So I have been rambling a lot about China in my past posts. Not all of it is that bad and I am actually collecting a list of things I do like here and which I probably will get used to and therefore might miss when leaving China.
People. Chinese people usually are very friendly and helpful. Even if they don’t speak a word of English and you ask them for directions, they will try to find someone who can help – they might even use their mobile phone to call an English speaking friend who then will act as translator.
Moreover, Chinese really do smile a lot. And they definitely love to get the “Ni hao” as a reply whenever they randomly greet you by saying “Hello”. It even alters some of my behavior.
For example: When I bump my head somewhere (usually in a bus handrail or an entrance door) back home, I tend to be quite annoyed about the bad design – made for small people. But here in China, as people start to laugh when this happens (as if they were saying “yet another foreigner bumping his head”), it makes me smile about my clumsiness, too. I should have known better and being the center of attraction in such situations is actually pretty fun.
Trains. Although the procedure to take the train is like a major undertaking (showing up early at the station, baggage screening, waiting in the departure lounge), the ride itself is smoother than on the average train back home. And there are a lot of trains and they are on time. Therefore, traveling long distances on sleeper trains is a no-brainer, very cheap and comfortable.
Food. OK, I don’t really fancy Chinese food. But the quality of food is absolutely excellent. Even if you eat from a small stand on the street, you get good quality. China has so much variety in food that eating out never gets boring (as long as you’re willing to try out new stuff). I will definitely also miss the spicy “Hot Pot”, which became one of my favorite dish. Also there are instant drinks, such as chilled Green Tea or hot Milk Tea with Coconut pebbles which I will miss.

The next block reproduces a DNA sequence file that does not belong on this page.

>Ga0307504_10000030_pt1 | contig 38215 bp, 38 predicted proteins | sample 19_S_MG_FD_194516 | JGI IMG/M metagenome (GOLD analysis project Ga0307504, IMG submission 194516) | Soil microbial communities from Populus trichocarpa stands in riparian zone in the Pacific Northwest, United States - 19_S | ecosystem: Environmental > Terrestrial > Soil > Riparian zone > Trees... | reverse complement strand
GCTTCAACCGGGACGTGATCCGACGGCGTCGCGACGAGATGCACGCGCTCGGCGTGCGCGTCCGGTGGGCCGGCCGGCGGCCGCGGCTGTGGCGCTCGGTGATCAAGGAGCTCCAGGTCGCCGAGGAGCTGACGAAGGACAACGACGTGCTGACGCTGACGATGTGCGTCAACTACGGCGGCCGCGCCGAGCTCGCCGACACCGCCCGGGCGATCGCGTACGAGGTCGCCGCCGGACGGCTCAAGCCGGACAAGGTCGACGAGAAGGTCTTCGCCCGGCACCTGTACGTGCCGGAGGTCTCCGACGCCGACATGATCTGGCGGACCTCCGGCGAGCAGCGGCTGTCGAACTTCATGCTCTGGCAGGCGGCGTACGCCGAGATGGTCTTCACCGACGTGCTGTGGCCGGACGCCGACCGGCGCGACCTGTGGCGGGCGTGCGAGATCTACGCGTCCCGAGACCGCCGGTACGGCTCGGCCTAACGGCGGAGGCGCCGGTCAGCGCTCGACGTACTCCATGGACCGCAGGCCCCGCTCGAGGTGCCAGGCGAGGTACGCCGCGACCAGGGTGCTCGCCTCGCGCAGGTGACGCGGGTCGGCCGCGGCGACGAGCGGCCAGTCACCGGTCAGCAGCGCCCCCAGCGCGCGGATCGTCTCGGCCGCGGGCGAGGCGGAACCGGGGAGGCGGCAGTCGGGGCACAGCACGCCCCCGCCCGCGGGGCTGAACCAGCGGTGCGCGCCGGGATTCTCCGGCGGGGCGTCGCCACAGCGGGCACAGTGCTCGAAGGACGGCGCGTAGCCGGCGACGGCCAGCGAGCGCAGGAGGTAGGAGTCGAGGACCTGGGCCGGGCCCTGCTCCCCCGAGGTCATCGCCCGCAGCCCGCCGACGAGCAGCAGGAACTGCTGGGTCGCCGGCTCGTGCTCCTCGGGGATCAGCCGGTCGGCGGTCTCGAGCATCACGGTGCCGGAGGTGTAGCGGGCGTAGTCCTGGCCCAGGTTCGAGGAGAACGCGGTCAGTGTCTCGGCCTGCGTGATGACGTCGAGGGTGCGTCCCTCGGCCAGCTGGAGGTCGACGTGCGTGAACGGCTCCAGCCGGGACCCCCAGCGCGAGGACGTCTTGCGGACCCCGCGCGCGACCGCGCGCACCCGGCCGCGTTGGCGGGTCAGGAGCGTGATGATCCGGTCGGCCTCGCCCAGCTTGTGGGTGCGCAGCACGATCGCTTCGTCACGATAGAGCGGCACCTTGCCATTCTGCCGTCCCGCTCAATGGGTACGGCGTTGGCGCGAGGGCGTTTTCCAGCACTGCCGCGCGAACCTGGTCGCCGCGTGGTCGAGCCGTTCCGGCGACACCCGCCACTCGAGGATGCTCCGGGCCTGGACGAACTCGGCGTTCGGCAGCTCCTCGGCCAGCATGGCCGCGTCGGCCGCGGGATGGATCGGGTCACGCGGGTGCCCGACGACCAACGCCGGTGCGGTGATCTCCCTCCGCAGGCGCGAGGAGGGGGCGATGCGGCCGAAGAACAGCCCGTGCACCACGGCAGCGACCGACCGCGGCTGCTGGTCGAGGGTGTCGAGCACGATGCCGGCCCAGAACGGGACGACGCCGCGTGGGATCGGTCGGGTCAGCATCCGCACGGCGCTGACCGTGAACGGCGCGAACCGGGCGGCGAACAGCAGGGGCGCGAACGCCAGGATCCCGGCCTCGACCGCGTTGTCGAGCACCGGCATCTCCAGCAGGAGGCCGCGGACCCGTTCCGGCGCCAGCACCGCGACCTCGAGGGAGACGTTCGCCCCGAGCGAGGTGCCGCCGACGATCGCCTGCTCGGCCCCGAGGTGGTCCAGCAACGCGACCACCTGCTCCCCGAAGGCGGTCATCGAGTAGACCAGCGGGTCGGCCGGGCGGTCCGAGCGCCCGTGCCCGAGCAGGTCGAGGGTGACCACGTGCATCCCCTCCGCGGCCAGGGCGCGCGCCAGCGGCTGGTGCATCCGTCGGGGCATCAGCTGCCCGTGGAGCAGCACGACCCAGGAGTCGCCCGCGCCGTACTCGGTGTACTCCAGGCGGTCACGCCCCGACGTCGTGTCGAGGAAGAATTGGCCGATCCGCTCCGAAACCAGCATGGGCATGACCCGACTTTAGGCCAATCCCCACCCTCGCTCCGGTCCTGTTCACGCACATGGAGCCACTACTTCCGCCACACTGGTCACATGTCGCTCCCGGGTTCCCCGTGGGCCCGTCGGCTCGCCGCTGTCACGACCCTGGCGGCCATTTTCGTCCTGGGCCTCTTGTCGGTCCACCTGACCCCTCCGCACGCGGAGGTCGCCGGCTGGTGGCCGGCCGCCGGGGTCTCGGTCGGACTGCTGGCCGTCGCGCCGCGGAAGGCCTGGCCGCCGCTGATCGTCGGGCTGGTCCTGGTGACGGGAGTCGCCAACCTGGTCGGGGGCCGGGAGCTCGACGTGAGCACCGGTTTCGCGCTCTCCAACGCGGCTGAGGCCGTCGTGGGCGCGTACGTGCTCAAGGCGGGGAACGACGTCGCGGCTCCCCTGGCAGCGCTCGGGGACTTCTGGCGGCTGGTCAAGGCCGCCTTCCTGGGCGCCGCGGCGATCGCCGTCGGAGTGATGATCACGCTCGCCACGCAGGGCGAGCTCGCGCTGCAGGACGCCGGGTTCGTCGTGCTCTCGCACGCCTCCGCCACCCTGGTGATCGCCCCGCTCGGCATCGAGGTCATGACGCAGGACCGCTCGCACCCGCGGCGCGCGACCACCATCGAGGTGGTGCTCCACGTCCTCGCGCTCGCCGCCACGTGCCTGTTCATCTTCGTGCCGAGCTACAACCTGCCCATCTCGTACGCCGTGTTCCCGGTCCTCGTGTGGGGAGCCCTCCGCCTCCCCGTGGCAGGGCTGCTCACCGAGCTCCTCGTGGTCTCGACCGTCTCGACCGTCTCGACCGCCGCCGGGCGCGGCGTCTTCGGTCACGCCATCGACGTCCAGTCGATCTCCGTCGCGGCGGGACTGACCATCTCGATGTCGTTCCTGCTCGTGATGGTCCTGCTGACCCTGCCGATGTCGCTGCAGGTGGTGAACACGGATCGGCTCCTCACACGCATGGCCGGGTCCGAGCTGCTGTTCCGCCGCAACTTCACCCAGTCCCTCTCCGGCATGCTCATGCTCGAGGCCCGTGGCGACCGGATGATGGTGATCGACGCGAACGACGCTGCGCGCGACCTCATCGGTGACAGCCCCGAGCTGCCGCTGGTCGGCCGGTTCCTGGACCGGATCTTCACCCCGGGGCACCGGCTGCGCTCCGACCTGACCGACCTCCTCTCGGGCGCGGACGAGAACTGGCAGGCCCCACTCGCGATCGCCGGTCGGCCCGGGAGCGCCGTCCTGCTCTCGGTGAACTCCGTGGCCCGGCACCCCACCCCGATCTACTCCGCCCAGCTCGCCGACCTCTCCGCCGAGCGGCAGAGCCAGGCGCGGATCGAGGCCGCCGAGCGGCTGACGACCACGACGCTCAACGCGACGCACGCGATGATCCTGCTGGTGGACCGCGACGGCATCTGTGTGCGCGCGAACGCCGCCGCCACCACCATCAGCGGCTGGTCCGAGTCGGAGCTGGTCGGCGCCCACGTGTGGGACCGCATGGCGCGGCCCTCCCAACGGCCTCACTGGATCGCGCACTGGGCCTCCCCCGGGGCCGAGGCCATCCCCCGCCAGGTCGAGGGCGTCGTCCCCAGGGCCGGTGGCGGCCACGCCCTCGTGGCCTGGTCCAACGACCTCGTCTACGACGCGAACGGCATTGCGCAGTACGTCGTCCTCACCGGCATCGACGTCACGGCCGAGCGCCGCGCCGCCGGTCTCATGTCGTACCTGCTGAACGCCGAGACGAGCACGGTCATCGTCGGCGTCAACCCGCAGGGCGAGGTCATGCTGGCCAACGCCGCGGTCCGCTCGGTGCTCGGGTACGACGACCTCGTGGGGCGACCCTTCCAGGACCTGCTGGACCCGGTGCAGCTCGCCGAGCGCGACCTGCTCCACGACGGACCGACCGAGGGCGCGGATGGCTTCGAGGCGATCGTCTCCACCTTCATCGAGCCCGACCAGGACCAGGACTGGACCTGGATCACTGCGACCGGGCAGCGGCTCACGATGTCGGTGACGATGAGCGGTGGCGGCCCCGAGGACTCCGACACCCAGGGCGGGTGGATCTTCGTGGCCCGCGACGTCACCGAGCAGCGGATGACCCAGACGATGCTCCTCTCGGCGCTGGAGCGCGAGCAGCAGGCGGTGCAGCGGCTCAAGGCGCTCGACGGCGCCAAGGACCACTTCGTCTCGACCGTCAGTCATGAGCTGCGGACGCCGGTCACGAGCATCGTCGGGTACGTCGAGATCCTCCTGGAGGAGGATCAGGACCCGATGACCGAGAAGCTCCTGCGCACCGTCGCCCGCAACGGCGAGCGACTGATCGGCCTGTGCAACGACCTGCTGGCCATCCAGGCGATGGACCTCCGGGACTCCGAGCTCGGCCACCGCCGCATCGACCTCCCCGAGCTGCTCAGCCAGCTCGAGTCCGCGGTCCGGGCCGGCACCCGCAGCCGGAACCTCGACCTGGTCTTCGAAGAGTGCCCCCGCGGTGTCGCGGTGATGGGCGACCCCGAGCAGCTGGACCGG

Toilets. You may call me crazy – but hear my out. To be honest, the ratio clean vs. dirty public toilets seems to be the same everywhere in the world. A lot of public toilets in Europe stink as well. However – and I confess – I am the guy using loads of toilet paper to cover any public toilet seat before sitting down. Obviously, I do prefer the squat type toilets which are most common in China. There is no need to cover seats and big business is done very quickly. And hey, I even got used to the fact that I can see my squat neighbor, because usually there is no toilet door.
As you might have guessed from the above small recap of positive things, I am ready to leave the country. For the past two weeks I’ve been trying to arrange travel to Tibet, and – although it is open for Western tourists – it is not possible to visit that place as individual. Only group tours, closely guarded, and coming at a premium price may go there. To obtain this level of knowledge, I had to roam around bigger cities, like Wuhan, Hangzhou and Nanjing, where I took every opportunity to see travel agents and inquiring hostels about the various possibilities to visit Lhasa (Tibet) as the official situation remains unclear and rules change every day.
The final straw was broken by Thomas’ experience: He simply booked a train to Lhasa to put the rumors to the test. Upon his arrival in Lhasa, he was greeted by the local authorities and being told that he had to leave Tibet within a short time. So I won’t see Tibet this year.
Right now, I am in Suzhou, a very touristic and beautiful city one hour west from Shanghai. Temperatures here reach a staggering 37 degrees C every day and it is also very humid. Needless to say that exploring this city is an achievement and everything (even traffic) slows down, compared to other cities I’ve been. However, Suzhou is the perfect strategic place to visit my brother who is currently 30km away in Changshu. Furthermore, I’ll decide on the onward journey – now without Tibet – once I come back from there.